I’m not questioning a restaurant’s decision to sell tubbed, canned or bottled fruit. That’s a business decision and more power to them. I’ll never order it because I don’t think it tastes like fruit — never mind fresh — and I don’t like it.
But it is misleading to call it fresh fruit on a menu. That is simply wrong and Rumpelstiltskins and every other restaurant doing it should stop. Call it a fruit cup. Period.
We wouldn’t think of calling fish that was frozen (or tinned or dried) fresh. So why should fruit be any different?
It was about 12:30 in the afternoon when we walked into Rumpelstiltskin’s. Instead of lunch they were doing brunch. No worries I thought. Since the word “brunch” is a combination of the words breakfast and lunch, I assumed the menu would reflect that.
Rumpelstilskin’s Saturday and Sunday brunch menu is really a straightforward breakfast menu. I really wanted some lunchy offerings as I’d already had my breakfast.
There were four of us and what we ordered pretty much spanned the various categories of food offered on Rumpelstiltskin’s brunch menu.
I had the steak and eggs: a medium rare striploin, two fried eggs over easy and hash browns. The steak and eggs were perfectly cooked and delicious.
This was impressive because so many cooks screw this up. (Never underestimate the skill required to properly cook a fried egg and get a steak exactly the way a customer wants it.) My buttered brown toast helped mop up the beautifully soft, sunshine yellow egg yolks.
The hash browns tasted like the frozen ones available in supermarkets. They’d simply been taken from a bag and deep-fried. There was no seasoning to speak of.
Two at our table had the breakfast called Rumpelstiltskin’s. There was no spun gold involved, just more golden egg yolks.
This breakfast offered a choice of bacon, ham or sausage, eggs your way and hash browns. The bacon was crispy, the fried ham not too salty and the hash browns, as previously described.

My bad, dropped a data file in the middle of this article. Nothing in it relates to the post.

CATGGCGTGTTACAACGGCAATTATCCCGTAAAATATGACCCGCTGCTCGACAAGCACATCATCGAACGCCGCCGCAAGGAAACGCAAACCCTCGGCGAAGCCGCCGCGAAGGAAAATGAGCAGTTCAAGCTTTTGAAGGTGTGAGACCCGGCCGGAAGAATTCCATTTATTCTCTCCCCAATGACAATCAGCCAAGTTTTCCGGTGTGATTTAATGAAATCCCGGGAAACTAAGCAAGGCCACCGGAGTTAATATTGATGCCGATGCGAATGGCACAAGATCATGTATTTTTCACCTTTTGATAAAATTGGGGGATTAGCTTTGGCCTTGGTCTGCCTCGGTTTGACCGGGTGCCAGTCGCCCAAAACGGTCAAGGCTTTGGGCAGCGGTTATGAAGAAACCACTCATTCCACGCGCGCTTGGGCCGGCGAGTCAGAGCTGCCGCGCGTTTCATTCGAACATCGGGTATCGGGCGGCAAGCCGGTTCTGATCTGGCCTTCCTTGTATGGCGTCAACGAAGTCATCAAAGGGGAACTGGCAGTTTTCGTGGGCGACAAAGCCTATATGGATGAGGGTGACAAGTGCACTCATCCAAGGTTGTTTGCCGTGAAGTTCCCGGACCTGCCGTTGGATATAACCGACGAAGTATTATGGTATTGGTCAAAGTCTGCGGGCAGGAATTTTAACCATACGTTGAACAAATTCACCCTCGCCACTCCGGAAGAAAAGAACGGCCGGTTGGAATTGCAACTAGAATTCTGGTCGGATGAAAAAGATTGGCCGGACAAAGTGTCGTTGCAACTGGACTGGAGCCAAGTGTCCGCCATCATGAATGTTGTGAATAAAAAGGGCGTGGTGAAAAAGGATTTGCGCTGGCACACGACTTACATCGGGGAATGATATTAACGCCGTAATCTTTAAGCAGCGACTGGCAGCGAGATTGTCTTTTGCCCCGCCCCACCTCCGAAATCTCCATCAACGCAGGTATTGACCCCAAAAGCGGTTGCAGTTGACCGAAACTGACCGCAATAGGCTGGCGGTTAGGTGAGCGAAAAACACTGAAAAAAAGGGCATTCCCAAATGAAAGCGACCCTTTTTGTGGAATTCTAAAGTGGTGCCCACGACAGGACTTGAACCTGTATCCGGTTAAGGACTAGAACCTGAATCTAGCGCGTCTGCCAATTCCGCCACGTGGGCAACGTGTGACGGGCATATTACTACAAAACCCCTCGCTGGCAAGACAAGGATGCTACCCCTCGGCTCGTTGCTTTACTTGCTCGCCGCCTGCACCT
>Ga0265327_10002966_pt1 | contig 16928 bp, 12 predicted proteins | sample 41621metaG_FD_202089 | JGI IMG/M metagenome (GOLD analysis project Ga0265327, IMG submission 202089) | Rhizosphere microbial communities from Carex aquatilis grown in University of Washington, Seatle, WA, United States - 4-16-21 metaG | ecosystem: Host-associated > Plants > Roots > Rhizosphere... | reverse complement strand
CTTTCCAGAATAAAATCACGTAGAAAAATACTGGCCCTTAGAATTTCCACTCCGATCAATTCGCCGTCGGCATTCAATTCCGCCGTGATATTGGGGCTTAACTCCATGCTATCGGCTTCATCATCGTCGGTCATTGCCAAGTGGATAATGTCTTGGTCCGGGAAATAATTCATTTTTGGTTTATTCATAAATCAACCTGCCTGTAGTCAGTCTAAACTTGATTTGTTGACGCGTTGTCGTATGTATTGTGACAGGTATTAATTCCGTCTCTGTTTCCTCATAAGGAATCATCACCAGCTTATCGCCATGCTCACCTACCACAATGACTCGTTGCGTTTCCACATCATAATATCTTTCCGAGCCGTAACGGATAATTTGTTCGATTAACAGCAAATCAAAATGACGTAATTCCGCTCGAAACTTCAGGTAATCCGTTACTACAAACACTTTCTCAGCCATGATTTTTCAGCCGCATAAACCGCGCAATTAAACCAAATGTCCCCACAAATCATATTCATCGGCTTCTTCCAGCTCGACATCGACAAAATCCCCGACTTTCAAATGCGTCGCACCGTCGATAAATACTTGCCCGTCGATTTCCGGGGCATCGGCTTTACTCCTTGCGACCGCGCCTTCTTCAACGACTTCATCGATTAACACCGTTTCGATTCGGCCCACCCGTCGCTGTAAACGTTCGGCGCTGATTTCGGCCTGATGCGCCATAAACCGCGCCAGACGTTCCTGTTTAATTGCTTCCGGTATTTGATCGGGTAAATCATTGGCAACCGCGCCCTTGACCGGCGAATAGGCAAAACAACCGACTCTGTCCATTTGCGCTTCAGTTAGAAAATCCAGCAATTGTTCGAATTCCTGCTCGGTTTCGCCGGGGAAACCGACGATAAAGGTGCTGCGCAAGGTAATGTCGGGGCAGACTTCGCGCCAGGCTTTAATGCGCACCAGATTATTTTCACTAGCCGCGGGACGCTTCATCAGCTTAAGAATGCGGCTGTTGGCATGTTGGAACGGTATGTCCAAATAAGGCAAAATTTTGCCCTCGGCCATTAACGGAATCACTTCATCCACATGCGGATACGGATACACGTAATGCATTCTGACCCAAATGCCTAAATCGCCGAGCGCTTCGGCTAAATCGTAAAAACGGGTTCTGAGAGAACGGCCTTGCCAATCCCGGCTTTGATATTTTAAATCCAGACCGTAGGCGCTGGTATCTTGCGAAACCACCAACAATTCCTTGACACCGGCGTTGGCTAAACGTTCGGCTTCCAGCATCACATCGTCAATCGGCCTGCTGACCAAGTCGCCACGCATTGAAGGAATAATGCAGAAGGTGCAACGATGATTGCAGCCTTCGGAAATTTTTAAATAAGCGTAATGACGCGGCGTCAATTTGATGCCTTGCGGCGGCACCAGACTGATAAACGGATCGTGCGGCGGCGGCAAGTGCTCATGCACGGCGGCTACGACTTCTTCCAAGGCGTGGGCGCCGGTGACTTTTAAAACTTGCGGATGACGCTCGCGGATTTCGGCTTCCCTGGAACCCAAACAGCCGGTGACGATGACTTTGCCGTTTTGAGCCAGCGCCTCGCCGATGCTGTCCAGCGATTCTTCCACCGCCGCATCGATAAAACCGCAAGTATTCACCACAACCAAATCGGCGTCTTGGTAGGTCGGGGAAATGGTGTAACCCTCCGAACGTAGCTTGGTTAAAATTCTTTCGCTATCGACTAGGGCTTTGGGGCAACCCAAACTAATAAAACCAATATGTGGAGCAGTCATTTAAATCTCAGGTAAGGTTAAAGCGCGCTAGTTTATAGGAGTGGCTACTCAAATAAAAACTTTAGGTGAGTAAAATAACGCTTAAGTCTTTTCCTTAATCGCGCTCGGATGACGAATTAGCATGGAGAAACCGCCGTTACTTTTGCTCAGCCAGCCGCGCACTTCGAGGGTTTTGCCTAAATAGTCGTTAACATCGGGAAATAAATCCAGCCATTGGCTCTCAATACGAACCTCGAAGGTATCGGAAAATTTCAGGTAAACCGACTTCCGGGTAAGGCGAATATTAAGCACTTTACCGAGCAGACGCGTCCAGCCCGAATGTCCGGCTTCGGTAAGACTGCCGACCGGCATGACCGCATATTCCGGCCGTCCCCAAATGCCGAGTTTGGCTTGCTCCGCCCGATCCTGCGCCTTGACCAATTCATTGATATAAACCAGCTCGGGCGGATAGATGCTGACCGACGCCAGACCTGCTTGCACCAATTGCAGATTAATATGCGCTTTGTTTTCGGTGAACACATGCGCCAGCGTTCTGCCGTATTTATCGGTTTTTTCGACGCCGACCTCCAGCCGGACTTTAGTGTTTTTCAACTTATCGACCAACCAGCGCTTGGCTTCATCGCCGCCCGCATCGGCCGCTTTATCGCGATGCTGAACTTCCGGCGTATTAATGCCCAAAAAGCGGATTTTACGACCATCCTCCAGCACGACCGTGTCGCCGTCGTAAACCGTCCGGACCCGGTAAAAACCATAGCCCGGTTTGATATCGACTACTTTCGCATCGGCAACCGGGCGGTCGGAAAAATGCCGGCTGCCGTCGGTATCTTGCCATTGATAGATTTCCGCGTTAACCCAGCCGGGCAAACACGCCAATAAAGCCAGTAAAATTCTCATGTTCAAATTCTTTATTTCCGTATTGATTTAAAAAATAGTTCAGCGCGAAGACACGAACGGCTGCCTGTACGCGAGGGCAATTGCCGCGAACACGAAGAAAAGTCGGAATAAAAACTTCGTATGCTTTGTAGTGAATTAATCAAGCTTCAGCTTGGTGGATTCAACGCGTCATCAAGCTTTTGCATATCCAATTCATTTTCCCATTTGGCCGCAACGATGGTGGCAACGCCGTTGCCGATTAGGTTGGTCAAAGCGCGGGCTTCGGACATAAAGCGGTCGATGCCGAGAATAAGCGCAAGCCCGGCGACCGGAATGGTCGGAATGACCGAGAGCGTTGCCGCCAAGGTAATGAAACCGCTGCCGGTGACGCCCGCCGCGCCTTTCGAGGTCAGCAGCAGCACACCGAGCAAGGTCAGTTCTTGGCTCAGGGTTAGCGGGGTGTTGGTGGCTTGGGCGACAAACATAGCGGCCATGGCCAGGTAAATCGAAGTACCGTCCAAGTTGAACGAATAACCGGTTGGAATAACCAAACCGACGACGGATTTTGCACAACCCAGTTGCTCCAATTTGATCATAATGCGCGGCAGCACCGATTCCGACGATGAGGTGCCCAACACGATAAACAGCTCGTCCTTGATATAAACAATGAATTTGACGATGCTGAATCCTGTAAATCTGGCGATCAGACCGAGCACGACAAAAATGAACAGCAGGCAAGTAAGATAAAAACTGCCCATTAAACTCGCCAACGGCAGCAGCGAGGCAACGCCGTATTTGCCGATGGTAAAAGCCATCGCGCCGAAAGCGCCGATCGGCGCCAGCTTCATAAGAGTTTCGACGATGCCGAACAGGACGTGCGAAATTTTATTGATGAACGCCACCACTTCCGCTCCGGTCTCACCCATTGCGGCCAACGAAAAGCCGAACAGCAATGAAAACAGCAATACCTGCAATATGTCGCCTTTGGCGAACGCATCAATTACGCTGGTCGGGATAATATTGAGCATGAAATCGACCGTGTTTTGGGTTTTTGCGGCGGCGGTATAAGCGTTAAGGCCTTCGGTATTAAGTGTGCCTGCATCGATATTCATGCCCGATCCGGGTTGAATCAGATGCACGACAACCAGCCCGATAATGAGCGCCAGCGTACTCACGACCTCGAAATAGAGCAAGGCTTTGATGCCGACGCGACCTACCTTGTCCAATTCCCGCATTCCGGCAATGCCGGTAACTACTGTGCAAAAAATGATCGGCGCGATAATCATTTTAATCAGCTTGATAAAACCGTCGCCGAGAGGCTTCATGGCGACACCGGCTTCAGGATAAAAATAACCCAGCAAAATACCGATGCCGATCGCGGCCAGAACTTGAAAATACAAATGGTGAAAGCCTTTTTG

Again, the eggs, two soft boiled and two over easy came exactly the way they should have.
Rumpelstiltskin’s western breakfast skillet was a combination of eggs scrambled with ham, onions, green peppers and cheese.
It was a stick-to-your-ribs affair, nicely done but a tad too cheesy. The accompaniments were the usual hash browns, toast, coffee or tea. Our coffee was replenished frequently by our servers who, as well as the cooks, did their jobs well.
For an affordable and satisfying weekend breakfast in pleasant surroundings I recommend Rumpelstiltskin’s. I do advise you make a reservation.
Brunch for four with tax and gratuity — $60 (approximately)
Main floor area only
“One Chef One Critic”
On Sunday’s episode of One Chef One Critic we welcome singer, Shelley Neville, of Spirit of Newfoundland Productions. Shelley demonstrates her kitchen skills as we make Newfoundland fish cakes. Chef Brett Pottruff also stops by to prepare his recipe for seared scallops. That’s One Chef One Critic Sunday, March 25 at 7 p.m. on Rogers Ch. 9.
For regular updates on One Chef One Critic, my Telegram Dining Out column and the latest developments on the local culinary scene please follow me on Twitter @karl_wells.
Karl Wells is an Accredited Personal Chef and recipient of the Canadian Culinary
Federation’s Sandy Sanderson Award. He is also a Restaurant Panellist with enRoute
Magazine. Contact him through his